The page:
Part I: Of Joseph Smith’s 34 plural wives, 13 had legal husbands at the time they were sealed to him. Since Fawn Brodie’s 1945 No Man Knows My History, virtually every author who has written about Nauvoo plural marriages has concluded that the prophet practiced sexual polyandry (or at least may have) with some or all of these women. However, since the beginning of the Church, polyandrous sexuality has been consistently condemned by Church leaders—after all, women today cannot be sealed to more than one man at a time. So what was going on? Did Joseph Smith practice sexual polyandry? If so, was it in accordance with his teachings or contradictory to them? This session will examine the evidence. Part II: That a number of Mormon plural wives were imprisoned during the late nineteenth century and became the focus of intense public controversy has been relegated to little more than a footnote in Latter-day Saint histories. Their cases merit attention because they occupy an often precedent- setting place in the history of the antipolygamy legislative and judicial crusades and have significant revelatory value as barometers of public sentiment. Further, they invite us to consider the problem of plural wives as agents within a patriarchal religious tradition and the competing narratives that often portray them as either heroic and autonomous or abused and victimized.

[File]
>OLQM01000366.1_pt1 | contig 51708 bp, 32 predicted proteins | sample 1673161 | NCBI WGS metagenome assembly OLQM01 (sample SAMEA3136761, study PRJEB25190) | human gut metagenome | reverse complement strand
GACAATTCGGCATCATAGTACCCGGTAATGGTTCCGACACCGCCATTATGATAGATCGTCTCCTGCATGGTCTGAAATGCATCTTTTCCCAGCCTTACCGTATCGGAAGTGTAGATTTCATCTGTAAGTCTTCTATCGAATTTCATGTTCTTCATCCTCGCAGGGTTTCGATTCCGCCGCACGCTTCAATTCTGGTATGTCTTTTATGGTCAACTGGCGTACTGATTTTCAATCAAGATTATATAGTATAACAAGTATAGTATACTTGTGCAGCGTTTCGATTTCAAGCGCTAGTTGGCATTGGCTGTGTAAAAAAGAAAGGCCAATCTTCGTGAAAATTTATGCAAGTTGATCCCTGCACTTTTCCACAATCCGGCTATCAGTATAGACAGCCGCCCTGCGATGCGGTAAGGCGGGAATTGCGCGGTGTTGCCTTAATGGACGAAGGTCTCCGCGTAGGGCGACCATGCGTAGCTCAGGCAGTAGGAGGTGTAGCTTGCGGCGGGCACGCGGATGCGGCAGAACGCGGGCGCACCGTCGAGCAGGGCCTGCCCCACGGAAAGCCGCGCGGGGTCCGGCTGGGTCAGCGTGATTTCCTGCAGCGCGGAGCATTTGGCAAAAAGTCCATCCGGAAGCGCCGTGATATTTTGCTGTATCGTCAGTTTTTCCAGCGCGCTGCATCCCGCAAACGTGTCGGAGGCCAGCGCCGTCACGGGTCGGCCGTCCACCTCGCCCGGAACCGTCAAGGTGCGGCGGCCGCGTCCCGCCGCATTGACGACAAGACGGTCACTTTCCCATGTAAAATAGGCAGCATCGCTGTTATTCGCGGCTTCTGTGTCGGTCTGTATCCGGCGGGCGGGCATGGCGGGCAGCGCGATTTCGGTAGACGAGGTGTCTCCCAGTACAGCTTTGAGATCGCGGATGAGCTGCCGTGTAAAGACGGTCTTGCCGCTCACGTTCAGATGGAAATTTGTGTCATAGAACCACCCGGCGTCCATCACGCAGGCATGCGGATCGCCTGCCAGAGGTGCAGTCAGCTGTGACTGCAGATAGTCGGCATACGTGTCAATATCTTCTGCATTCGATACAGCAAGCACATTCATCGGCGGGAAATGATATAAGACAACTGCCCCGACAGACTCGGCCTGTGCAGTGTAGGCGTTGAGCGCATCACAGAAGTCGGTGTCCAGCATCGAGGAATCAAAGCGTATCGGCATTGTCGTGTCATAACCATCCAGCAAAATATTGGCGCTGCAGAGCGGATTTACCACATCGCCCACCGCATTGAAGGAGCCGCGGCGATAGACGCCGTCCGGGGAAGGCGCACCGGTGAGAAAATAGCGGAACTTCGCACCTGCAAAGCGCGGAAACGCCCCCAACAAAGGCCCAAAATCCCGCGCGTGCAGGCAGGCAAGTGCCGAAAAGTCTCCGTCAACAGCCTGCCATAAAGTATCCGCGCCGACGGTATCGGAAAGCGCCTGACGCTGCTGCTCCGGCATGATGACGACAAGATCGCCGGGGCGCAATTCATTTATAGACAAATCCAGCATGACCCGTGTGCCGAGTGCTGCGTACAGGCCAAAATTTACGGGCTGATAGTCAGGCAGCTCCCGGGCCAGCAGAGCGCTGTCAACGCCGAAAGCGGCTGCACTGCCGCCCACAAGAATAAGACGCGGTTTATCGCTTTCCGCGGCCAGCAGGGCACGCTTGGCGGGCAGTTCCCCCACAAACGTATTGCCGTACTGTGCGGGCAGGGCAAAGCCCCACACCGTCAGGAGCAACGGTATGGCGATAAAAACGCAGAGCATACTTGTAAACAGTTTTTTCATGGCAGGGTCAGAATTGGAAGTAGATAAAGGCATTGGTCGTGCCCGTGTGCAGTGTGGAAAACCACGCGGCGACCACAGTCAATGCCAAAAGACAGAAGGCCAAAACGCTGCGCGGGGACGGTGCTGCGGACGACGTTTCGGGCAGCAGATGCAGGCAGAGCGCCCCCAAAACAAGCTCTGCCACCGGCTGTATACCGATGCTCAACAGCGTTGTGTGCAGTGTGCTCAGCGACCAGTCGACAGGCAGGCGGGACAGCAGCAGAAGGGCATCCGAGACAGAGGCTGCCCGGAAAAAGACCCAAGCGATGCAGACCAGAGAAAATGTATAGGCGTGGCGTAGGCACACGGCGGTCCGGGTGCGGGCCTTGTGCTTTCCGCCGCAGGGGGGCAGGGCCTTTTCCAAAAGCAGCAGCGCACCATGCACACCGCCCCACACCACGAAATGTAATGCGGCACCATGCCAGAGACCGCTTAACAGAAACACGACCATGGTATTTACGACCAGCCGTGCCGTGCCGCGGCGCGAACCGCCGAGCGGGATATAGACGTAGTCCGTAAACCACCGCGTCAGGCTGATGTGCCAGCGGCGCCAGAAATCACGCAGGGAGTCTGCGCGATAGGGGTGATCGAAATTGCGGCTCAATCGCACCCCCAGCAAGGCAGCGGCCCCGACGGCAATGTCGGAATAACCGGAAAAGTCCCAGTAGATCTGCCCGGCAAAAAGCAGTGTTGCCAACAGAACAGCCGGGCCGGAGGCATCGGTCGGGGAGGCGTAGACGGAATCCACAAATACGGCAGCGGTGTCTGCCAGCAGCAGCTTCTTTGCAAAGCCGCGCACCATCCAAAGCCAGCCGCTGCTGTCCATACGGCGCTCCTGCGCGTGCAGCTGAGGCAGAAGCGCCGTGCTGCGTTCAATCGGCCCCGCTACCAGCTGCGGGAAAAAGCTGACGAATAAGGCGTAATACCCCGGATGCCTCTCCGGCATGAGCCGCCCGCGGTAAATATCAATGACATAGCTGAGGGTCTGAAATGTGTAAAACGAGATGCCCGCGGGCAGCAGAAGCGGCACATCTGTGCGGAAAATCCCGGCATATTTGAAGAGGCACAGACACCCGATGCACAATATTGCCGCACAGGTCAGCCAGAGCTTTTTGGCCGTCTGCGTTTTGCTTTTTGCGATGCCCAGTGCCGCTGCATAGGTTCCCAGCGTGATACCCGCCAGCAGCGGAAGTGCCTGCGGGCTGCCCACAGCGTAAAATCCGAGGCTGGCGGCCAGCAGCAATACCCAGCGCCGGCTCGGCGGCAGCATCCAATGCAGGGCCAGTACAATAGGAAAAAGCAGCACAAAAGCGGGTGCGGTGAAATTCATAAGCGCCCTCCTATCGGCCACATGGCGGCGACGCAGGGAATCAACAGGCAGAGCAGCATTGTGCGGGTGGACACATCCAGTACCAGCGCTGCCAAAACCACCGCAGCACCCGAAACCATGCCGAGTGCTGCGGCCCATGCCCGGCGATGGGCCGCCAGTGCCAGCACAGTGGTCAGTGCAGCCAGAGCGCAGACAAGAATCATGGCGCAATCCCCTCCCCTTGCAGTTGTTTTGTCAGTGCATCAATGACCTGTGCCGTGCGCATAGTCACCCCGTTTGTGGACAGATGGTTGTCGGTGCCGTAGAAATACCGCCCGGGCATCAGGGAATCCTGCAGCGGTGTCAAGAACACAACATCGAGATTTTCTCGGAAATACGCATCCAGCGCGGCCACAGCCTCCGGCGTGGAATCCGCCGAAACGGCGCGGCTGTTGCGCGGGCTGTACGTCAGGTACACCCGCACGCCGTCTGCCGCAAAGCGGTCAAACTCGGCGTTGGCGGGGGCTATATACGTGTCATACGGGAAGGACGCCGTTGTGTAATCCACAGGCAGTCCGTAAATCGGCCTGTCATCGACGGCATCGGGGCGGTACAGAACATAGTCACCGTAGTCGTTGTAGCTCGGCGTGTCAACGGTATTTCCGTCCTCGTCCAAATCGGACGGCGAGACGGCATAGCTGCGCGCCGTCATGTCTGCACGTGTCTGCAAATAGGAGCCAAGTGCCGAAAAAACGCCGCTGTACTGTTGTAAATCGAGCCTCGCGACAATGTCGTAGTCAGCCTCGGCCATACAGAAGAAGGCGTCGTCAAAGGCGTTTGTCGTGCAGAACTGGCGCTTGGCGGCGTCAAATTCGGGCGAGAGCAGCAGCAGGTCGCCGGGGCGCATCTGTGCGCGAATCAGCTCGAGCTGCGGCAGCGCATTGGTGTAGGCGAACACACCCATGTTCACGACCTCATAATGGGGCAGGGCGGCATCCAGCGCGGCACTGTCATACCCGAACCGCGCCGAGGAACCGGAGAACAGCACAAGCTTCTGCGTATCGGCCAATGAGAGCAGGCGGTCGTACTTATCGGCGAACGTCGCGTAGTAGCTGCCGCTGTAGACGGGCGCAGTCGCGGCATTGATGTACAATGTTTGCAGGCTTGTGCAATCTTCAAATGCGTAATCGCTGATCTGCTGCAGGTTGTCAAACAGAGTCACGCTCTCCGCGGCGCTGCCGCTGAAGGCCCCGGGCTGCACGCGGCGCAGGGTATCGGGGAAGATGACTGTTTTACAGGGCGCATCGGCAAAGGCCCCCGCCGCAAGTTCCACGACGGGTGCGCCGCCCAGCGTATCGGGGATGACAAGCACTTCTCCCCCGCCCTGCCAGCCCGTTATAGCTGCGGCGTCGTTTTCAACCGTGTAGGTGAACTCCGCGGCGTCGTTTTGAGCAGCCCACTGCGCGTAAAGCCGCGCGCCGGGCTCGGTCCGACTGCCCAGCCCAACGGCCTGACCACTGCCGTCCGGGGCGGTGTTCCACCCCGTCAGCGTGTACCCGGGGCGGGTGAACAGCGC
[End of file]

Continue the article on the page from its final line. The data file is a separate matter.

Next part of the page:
Brian C. Hales, Lorie Winder, Todd Compton